On Monday, I made the case that we should understand the imago dei in priestly terms. To develop that idea a bit, let me show how the biblical story line can be understood through the lens of the priesthood, as well.
In creation Adam was made to be a royal priest. Genesis 2:15 says, “The LORD God took the man and put him in the garden of Eden to work it and keep it.” Or it could be translated “to serve it and guard it.” In other words, the man in the Garden was more than a prehistoric gardener. He was a royal priest. And we know he was a priest because the language used in Genesis 2:15 is used repeatedly of priests in Numbers 3. Moses, the author of both books, is making the point that Adam was stationed in the Garden as a priest—to serve the Lord by cultivating the Garden (even expanding its borders) and to guard the Garden from unclean intruders (a key work of the priest and one he failed to do in Genesis 3). In short, redemptive history begins with a priest in the Garden, one whose righteous appearance and holy vocation was breathtaking, as Ezekiel 28:12–14 describes,
You were the signet of perfection, full of wisdom and perfect in beauty. You were in Eden, the garden of God; every precious stone was your covering, sardius, topaz, and diamond, beryl, onyx, and jasper, sapphire, emerald, and carbuncle; and crafted in gold were your settings and your engravings. On the day that you were created they were prepared. You were an anointed guardian cherub [A better translation is the NET: “I placed you there with an anointed guardian cherub“]; I placed you; you were on the holy mountain of God; in the midst of the stones of fire you walked.
Sadly, this glorious beginning did not last long.
In the fall Adam and his offspring lost their glorious privilege of dwelling in the presence of God. Ezekiel 28:15–19 puts it this way, speaking of Adam.
You were blameless in your ways from the day you were created, till unrighteousness was found in you. In the abundance of your trade you were filled with violence in your midst, and you sinned; so I cast you as a profane thing from the mountain of God, and I destroyed you, O guardian cherub, from the midst of the stones of fire. Your heart was proud because of your beauty; you corrupted your wisdom for the sake of your splendor. I cast you to the ground; I exposed you before kings, to feast their eyes on you. By the multitude of your iniquities, in the unrighteousness of your trade you profaned your sanctuaries; so I brought fire out from your midst; it consumed you, and I turned you to ashes on the earth in the sight of all who saw you. All who know you among the peoples are appalled at you; you have come to a dreadful end and shall be no more forever.” (Ezekiel 28:15-19 ESV)
Therefore, while humanity retains a shadow of his previous glory; the substance was lost in the first sin. When you step away from the mirror, your reflection is gone. Likewise, when the Lord cast humanity away from his presence, his glory departed. Ichabod! Or more exactly, his created glory (i.e., humanity) was radically distorted. Created in covenant relationship with God, there remains in every human a likeness and hope for resurrected glory, but in this age our priestly glory is fading. It is nothing like what is described in Ezekiel 28.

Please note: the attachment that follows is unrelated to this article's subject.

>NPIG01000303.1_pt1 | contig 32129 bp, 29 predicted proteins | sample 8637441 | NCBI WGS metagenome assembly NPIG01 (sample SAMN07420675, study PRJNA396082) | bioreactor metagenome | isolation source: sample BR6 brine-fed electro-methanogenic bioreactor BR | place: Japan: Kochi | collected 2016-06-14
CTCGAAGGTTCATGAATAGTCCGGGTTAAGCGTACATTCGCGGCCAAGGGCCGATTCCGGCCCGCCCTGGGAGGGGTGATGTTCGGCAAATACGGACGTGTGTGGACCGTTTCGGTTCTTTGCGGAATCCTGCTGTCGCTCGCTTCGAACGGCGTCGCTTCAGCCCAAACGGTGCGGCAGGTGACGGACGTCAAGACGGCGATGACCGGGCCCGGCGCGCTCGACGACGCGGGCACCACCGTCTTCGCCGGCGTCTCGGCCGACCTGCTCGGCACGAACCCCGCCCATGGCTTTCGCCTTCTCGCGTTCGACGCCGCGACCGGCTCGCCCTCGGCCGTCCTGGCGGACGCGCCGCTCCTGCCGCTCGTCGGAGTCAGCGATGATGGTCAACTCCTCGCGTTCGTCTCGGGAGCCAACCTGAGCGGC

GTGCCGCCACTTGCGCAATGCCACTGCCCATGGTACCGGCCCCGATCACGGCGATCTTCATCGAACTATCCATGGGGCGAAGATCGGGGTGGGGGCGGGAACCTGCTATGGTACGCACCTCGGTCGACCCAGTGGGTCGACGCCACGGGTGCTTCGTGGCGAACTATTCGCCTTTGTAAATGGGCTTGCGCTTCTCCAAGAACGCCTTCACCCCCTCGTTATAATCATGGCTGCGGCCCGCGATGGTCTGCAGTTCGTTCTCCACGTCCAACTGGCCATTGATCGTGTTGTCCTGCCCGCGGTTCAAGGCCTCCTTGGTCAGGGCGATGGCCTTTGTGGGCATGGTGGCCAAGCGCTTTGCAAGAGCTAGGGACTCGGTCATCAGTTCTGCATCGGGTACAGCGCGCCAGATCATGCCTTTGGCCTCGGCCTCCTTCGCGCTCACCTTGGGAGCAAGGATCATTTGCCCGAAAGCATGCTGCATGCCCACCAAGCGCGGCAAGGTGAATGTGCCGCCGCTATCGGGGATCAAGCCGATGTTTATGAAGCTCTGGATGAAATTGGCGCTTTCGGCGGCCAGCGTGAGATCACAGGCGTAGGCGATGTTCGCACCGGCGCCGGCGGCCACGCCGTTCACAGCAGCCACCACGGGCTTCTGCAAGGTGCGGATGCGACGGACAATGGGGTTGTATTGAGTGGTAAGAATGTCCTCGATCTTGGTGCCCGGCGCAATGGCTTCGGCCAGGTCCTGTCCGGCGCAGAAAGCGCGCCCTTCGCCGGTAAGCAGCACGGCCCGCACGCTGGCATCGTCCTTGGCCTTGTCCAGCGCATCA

Enter God’s plan of glory renewal. In redemption Christ came to restore human glory. By becoming the pioneer of salvation, Jesus became the first-fruits from the dead, the Son of God who was declared God’s Son when had perfectly obeyed his father (Heb 5:5–10). He received glory (in his resurrection) when he obeyed his father unto death. It is now through him that the image of God is being restored (Eph 4:23–24) to those who were predestined to be conformed to the image of Christ before the foundation of the world (Rom 8:30). This is the goal of the gospel today—to restore to fallen humanity the glory of creation. Because of our sin, such glory is off limits to us. It cannot be attained by human effort. However, in Christ and his death resurrection, eternal glory is possible for those who are called out of darkness and into his glorious light.
First John 3, says that when we see him we will be like him. Unlike what Mormons teach and New Age religions proffer, we will not become gods ourselves. We will forever be dependent creatures. Nonetheless, in the resurrection we will put on the imperishable and become truly glorious. This is not something we can boast about or take credit for; it is the Lord’s work. But it is a work done for our good. It is a glorious reality for all those who are royal priests in the household of God.
To make a long story short. The first Adam was created in the image of God to represent God and reflect his glory. But in both of these ways (representation and glorification), he was to do so as a priest. This is not to say that humanity or Christ is only a priest to the exclusion of being a royal son or a prophet. It is to say that humanity is priestly in its nature or essence, just as it is royal and prophetic. Along with those two offices, the imago dei is priestly. And to fully grasp what it means to be human, we must be aware of humanity’s priestly calling.
May God give us such light from his Scriptures, that we may carry out our priestly calling as men and women made in his image, redeemed to serve him both now and forever.
Soli Deo Gloria, ds